further info:

own reason:
Ok I admit it is not fair to just name her. I mean it is still the Bill and Melinda Gates foundation. But from my perception it is Melinda who was the driving force and the eyeopener for Bill Gates. I always realized Bill Gates as one of the coldest and disgusting business man out there (On the same list as Steve Jobs and Marc Zuckerberg). Using Patents and Licence agreements and closed systems just for the purpose of becoming increadibly rich. Like other computer scientists he already had a deep impact on people and bringing us the operating systems and office suite was probably not that bad after all. I mean they were still useful tools for most people. Still he could have choosen a more ethical business model. Well how should he have seen these things when he was young. I guess he was even bound to investors and to what they wanted.
I guess with the help of Melinda he also realized that it would be to late to make drastic changes to Microsoft so he changed the focus in his life to create something new. Something that is much more sustainable and that feels very good.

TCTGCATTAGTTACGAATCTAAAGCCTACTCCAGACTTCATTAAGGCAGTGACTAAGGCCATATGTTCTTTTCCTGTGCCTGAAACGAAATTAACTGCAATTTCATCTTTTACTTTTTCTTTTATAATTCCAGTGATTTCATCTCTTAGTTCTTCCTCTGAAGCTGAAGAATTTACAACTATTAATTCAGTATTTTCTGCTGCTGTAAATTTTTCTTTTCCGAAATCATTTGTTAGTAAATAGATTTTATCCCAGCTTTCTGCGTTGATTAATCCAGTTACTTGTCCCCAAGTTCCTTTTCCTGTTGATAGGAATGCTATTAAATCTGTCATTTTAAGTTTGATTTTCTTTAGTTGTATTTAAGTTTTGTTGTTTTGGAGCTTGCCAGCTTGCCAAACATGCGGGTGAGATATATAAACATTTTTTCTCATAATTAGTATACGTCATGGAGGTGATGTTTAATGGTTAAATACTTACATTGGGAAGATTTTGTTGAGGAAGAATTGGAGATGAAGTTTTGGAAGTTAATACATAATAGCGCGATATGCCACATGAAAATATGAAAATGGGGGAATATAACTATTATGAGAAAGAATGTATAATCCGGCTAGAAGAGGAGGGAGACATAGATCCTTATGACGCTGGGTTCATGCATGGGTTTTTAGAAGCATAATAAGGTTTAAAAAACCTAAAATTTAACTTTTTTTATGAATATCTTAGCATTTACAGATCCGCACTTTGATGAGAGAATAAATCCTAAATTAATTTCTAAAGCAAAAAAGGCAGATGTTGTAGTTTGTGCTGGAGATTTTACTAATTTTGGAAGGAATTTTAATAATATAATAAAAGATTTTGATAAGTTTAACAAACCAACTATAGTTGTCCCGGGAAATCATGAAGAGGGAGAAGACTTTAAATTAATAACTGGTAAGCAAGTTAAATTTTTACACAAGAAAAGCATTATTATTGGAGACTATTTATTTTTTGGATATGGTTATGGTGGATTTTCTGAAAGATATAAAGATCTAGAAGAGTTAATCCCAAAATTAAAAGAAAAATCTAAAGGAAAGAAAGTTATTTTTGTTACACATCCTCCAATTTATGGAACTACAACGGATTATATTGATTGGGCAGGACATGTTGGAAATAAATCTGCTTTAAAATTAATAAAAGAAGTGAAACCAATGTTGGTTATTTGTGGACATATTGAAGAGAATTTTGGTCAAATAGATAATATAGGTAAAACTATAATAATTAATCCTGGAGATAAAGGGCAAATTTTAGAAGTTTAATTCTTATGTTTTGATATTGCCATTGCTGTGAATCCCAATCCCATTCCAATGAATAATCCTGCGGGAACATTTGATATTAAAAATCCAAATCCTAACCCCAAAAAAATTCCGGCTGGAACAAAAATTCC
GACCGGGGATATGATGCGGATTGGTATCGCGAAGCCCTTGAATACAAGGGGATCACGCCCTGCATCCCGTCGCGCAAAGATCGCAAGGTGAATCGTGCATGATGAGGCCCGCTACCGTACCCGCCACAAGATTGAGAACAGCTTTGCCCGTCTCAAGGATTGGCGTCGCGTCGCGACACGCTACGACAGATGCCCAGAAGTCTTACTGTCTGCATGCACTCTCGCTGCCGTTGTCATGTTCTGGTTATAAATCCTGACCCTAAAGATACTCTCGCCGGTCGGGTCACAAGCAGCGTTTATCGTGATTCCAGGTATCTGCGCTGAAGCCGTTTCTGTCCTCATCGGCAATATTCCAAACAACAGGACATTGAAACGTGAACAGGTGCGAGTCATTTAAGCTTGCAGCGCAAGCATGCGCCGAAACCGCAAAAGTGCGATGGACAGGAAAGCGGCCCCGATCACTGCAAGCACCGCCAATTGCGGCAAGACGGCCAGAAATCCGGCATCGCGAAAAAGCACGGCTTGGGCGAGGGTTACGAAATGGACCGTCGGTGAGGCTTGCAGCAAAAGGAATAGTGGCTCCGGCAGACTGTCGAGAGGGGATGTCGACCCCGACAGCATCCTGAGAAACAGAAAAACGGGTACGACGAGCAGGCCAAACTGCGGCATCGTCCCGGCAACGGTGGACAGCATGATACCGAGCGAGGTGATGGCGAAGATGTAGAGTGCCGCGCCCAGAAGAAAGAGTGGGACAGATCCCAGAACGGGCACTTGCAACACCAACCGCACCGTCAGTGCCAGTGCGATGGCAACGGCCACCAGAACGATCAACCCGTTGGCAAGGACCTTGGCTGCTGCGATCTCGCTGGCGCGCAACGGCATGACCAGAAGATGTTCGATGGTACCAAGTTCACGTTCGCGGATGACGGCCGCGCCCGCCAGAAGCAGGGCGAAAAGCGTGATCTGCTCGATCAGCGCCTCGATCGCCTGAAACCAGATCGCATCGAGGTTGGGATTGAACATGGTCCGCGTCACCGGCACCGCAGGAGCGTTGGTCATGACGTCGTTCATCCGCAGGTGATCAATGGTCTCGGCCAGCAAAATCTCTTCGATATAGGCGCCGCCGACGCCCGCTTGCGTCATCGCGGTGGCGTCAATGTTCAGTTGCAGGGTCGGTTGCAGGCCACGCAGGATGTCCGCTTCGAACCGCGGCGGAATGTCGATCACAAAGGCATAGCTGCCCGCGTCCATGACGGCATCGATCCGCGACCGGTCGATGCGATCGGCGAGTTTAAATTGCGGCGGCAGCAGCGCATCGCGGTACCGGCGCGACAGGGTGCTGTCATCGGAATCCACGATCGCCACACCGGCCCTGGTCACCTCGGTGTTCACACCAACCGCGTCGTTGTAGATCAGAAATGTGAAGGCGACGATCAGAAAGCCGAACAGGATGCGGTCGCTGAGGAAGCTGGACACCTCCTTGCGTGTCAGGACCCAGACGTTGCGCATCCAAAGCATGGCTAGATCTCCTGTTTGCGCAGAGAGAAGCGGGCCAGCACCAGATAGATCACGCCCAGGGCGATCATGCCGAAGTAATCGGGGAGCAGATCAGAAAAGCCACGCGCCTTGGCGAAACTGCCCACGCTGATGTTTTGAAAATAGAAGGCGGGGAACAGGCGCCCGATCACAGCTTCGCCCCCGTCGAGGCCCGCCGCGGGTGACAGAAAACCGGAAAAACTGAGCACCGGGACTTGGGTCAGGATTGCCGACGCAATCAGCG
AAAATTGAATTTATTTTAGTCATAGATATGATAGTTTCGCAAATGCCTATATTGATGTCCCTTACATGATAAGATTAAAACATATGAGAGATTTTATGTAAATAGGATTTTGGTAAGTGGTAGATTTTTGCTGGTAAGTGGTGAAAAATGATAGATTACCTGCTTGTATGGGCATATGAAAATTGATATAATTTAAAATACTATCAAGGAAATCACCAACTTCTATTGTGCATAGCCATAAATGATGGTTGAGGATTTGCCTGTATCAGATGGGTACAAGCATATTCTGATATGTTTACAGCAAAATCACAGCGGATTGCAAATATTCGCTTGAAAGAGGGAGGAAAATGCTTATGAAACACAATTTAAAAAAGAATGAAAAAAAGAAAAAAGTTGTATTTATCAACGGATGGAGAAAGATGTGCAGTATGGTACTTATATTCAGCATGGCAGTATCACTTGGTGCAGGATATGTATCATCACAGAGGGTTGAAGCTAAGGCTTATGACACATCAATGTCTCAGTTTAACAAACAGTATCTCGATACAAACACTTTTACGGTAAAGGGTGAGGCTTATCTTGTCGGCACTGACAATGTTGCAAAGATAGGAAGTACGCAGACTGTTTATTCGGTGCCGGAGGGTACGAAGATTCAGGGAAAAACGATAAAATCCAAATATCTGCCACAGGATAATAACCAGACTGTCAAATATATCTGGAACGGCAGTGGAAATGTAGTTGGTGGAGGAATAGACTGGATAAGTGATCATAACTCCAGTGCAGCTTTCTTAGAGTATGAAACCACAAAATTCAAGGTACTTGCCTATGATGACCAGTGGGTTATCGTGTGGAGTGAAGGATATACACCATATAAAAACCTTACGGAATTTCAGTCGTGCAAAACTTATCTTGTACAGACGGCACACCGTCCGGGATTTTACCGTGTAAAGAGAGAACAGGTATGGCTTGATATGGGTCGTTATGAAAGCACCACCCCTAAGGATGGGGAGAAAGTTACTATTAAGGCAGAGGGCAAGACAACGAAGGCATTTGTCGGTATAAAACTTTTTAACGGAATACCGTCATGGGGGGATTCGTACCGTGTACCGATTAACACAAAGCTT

Now using their wealth Bill and Melinde Gates start to tackle really important issues that we as humans can all tackle but which seem economically unimportant to tackle. This feels a little bit like a modern version of Robin Hood. Microsoft is pulling money out of the rich part of the world with nowadays ok software at high cost and vendor lockin but Bill and Melinda are distributing this money e.g. to fight diseases in areas of the world where the western world simply doesn’t care to fight these diseases. Also they act as multiplicators to convince other rich people to do similar. I think this contributes a lot to more justice and progress.

Besides my love for technological topics the Bill and Melinda Gates foundation is besides the Wikimedia Foundation probably the only interesting NGO I am aware of and that I would be willing to work for and sacrifice my tech career. But I guess this could still even be done after a successfull tech career (: